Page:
Prov­ince’s fish pro­cess­ing sec­tor at a cross­roads

The Southern Gazette - - FRONT PAGE - BY EARLE MCCURDY

Quota al­lo­ca­tions and the rules sur­round­ing them are crit­i­cally im­por­tant to peo­ple who live in coastal com­mu­ni­ties.

The fish­eries is­sue that has dom­i­nated the news in re­cent weeks has been the decision by Ocean Choice In­ter­na­tional (OCI) to close its plants in Marys­town and Port Union while adamantly op­pos­ing any public dis­clo­sure of the very ba­sis for this de­mand.

It al­ways gets dan­ger­ous when peo­ple start think­ing they own fish in the water.

In the old days, fish har­vest­ing en­ti­ties, whether in­di­vid­ual owner/op­er­a­tors of small to medium-sized in­shore en­ter­prises or large ver­ti­cally-in­te­grated cor­po­ra­tions, were is­sued li­censes and the right to fish in com­pe­ti­tion with other sim­i­lar li­cense hold­ers. No­body had quo­tas to ped­dle; what ev­ery­one had was the sim­ple right to fish.

Com­pany quo­tas, known as En­ter­prise Al­lo­ca­tions, were in­tro­duced into the At­lantic fish­ery in the early 1980s. Un­for­tu­nately, the ap­proach was fa­tally flawed in that in­di­vid­ual com­pa­nies got huge al­lo­ca­tions of a public re­source, with no real obli­ga­tion to use them in a man­ner that was con­sis­tent with the public good.

But one thing that came out of the re­struc­tur­ing of the deepsea fish­ery in the 1980s was the Fish­ery Prod­ucts In­ter­na­tional Act, which placed re­stric­tions on FPI in or­der to pro­tect the public in­ter­est in the re­source.

And well it might, be­cause FPI re­ceived a re­mark­able bounty of fish­ing priv­i­leges, not be­cause the man­agers of FPI were a great bunch of guys, but be­cause of the im­por­tance to ru­ral New­found­land of the jobs in com­pany plants and aboard com­pany ves­sels. It was the largest pri­vate sec­tor em­ployer in the prov­ince at the time.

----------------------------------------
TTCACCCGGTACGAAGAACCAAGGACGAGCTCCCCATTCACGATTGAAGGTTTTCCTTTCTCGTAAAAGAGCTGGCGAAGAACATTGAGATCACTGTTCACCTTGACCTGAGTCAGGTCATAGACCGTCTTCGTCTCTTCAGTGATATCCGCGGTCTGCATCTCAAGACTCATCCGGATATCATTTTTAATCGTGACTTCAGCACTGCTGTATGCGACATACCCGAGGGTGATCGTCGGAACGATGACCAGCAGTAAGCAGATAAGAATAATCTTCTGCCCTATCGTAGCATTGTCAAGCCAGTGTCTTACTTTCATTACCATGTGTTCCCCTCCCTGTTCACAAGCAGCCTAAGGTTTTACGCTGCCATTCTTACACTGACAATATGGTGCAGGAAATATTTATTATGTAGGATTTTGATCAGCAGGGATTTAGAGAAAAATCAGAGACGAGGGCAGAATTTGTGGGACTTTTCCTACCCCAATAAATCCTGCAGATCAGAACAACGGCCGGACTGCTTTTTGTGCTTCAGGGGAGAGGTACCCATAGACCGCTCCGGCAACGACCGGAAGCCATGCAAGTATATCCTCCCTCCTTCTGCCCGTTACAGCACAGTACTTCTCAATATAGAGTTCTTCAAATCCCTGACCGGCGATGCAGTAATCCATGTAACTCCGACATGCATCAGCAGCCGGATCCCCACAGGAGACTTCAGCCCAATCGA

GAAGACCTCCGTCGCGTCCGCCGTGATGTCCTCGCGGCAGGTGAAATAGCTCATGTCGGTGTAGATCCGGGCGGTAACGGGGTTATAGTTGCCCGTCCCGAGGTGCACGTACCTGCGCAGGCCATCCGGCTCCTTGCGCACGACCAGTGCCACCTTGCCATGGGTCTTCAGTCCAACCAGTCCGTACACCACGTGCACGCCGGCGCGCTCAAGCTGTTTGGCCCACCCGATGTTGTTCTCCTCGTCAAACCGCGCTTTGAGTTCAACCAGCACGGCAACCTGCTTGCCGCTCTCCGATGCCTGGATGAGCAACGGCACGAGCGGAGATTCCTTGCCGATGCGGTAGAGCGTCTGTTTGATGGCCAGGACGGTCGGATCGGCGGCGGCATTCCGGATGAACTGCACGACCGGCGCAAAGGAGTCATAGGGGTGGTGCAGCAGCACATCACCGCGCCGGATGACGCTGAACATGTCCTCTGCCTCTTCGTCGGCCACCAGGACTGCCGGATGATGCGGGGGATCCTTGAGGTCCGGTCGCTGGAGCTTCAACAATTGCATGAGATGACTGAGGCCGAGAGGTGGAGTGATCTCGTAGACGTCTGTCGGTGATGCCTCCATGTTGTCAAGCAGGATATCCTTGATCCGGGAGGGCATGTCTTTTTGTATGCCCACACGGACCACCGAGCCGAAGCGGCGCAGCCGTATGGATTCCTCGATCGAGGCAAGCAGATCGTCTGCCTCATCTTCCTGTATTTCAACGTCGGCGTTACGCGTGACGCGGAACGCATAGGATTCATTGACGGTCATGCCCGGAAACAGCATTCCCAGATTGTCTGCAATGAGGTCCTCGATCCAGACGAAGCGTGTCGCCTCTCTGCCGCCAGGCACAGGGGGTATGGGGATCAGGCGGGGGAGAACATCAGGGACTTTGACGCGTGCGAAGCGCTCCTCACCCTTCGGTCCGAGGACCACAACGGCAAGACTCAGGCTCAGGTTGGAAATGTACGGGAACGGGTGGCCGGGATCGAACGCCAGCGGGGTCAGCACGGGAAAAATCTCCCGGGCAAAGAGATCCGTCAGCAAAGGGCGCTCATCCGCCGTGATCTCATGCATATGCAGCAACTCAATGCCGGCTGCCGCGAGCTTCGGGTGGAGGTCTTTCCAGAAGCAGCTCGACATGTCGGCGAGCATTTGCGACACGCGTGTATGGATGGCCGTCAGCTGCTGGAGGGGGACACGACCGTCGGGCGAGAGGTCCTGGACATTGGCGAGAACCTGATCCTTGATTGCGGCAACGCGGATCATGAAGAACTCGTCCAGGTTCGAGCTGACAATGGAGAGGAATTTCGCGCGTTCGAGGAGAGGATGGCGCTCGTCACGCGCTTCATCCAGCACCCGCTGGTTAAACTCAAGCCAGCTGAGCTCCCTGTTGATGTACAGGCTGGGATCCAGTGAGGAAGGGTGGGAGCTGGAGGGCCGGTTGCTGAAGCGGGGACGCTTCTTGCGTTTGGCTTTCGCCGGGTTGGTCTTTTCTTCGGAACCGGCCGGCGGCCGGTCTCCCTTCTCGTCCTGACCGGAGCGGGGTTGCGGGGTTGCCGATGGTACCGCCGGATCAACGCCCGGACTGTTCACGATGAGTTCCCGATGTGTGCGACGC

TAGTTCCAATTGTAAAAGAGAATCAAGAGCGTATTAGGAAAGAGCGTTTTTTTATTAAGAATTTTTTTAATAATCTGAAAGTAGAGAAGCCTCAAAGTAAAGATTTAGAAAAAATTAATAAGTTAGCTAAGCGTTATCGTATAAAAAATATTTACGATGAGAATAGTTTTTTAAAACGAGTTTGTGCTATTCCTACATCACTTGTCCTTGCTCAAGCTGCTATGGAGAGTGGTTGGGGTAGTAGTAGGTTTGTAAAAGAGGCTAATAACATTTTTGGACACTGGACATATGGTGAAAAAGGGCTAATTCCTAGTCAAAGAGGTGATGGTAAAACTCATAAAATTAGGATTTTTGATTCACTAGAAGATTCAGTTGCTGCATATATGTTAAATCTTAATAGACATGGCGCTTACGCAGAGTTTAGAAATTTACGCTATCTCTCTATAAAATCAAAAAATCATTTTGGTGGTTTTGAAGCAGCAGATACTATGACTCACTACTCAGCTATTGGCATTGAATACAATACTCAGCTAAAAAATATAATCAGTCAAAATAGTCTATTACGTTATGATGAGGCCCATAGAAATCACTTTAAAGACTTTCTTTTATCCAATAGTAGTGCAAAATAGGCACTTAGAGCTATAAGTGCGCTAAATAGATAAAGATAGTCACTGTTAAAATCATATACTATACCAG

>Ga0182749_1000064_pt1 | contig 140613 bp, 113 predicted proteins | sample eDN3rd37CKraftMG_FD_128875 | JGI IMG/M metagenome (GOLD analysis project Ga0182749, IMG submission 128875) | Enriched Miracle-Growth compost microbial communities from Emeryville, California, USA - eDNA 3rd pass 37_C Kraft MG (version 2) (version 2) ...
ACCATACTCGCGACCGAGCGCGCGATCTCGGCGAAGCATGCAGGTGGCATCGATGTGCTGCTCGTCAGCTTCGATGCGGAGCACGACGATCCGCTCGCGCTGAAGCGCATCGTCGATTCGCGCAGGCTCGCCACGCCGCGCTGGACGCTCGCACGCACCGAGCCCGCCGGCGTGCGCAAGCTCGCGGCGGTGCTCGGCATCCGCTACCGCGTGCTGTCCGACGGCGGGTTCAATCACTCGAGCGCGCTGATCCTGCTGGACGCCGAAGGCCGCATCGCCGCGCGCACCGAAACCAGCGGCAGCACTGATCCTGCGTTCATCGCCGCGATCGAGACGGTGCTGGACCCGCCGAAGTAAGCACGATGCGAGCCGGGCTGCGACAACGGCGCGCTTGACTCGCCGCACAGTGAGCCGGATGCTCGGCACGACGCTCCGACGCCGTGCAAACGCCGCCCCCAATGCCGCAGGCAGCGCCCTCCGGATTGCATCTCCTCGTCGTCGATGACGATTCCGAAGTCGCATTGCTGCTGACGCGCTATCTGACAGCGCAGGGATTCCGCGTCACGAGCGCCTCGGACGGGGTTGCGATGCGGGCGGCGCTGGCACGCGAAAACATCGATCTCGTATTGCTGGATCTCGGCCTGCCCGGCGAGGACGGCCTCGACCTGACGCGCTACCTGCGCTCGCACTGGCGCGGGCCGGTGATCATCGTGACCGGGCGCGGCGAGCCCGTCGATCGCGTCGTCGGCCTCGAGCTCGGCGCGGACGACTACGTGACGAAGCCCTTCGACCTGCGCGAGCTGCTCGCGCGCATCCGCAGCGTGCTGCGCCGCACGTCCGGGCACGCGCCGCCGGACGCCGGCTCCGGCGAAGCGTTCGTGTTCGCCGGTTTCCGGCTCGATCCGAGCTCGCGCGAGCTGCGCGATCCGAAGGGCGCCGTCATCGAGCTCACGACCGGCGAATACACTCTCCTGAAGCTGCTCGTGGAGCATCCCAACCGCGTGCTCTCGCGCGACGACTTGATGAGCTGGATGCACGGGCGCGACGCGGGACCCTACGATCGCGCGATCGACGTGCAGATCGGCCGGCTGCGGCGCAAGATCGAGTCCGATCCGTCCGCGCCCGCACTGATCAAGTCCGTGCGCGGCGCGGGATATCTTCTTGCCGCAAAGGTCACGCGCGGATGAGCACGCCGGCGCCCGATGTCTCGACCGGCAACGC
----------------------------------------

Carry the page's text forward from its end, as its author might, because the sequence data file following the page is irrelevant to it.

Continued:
The pro­vin­cial gov­ern­ment scrapped the FPI Act in 2007 to fa­cil­i­tate the sale of the pri­mary di­vi­sion of the com­pany to OCI. Part of the deal was a nine-year ‘Im­ple­men­ta­tion Agree­ment’ be­tween the prov­ince and OCI, which ap­par­ently re­quired the com­pany to land the catch from spec­i­fied fish­eries (in­clud­ing yel­low­tail floun­der and red­fish) in the prov­ince.

I say ap­par­ently, be­cause our union has never had the op­por­tu­nity to see this im­por­tant doc­u­ment. Nor have we had the op­por­tu­nity to see the Deloitte re­view of the Marys­town op­er­a­tion. The com­pany has re­fused to re­lease any in­for­ma­tion con­tained in the Deloitte re­view, ex­cept the ex­ec­u­tive sum­mary, which tells us vir­tu­ally noth­ing.

It is our un­der­stand­ing that red­fish mar­kets have im­proved sig­nif­i­cantly in re­cent months, but we have had no op­por­tu­nity to cross ex­am­ine Deloitte to de­ter­mine how cur­rent their mar­ket in­for­ma­tion was when they re­viewed the com­pany’s in­for­ma­tion.

In any event, it was not an au­dit they did. The only in­for­ma­tion they had to go on was what the com­pany sup­plied.

The com­pany’s goal is clear - they want to­tal free­dom to do as they see fit with that fish, in­clud­ing ex­port­ing ev­ery pound of it out of the prov­ince with­out any shore­based pro­cess­ing jobs. It’s the pro­vin­cial gov­ern­ment’s job to pro­tect the public in­ter­est. It’s no ex­ag­ger­a­tion to say we are at an ab­so­lute turn­ing point in the fish pro­cess­ing sec­tor in this prov­ince. Once the nine-year Im­ple­men­ta­tion Agree­ment is up (in 2016), there will be no re­quire­ment on the com­pany to land one pound of prod­uct in this prov­ince, ei­ther in Marys­town, For­tune or any­where else.